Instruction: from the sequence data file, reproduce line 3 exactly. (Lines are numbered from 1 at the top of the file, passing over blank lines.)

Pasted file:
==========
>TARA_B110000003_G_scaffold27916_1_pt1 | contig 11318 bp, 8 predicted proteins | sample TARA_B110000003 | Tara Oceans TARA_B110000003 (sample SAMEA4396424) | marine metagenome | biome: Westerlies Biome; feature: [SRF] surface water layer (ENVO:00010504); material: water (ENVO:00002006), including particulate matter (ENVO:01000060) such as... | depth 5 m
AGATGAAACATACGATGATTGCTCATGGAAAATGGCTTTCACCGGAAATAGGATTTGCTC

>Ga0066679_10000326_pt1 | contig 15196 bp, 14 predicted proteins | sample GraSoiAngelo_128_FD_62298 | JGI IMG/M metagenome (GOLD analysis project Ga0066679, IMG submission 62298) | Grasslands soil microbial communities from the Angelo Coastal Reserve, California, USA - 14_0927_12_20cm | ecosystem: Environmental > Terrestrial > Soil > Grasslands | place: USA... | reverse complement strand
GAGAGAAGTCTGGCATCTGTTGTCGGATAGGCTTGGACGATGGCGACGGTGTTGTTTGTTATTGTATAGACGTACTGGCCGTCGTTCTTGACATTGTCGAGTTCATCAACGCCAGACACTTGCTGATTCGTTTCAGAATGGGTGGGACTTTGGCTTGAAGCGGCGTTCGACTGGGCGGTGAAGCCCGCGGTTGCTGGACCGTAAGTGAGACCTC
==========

>Ga0066679_10000326_pt1 | contig 15196 bp, 14 predicted proteins | sample GraSoiAngelo_128_FD_62298 | JGI IMG/M metagenome (GOLD analysis project Ga0066679, IMG submission 62298) | Grasslands soil microbial communities from the Angelo Coastal Reserve, California, USA - 14_0927_12_20cm | ecosystem: Environmental > Terrestrial > Soil > Grasslands | place: USA... | reverse complement strand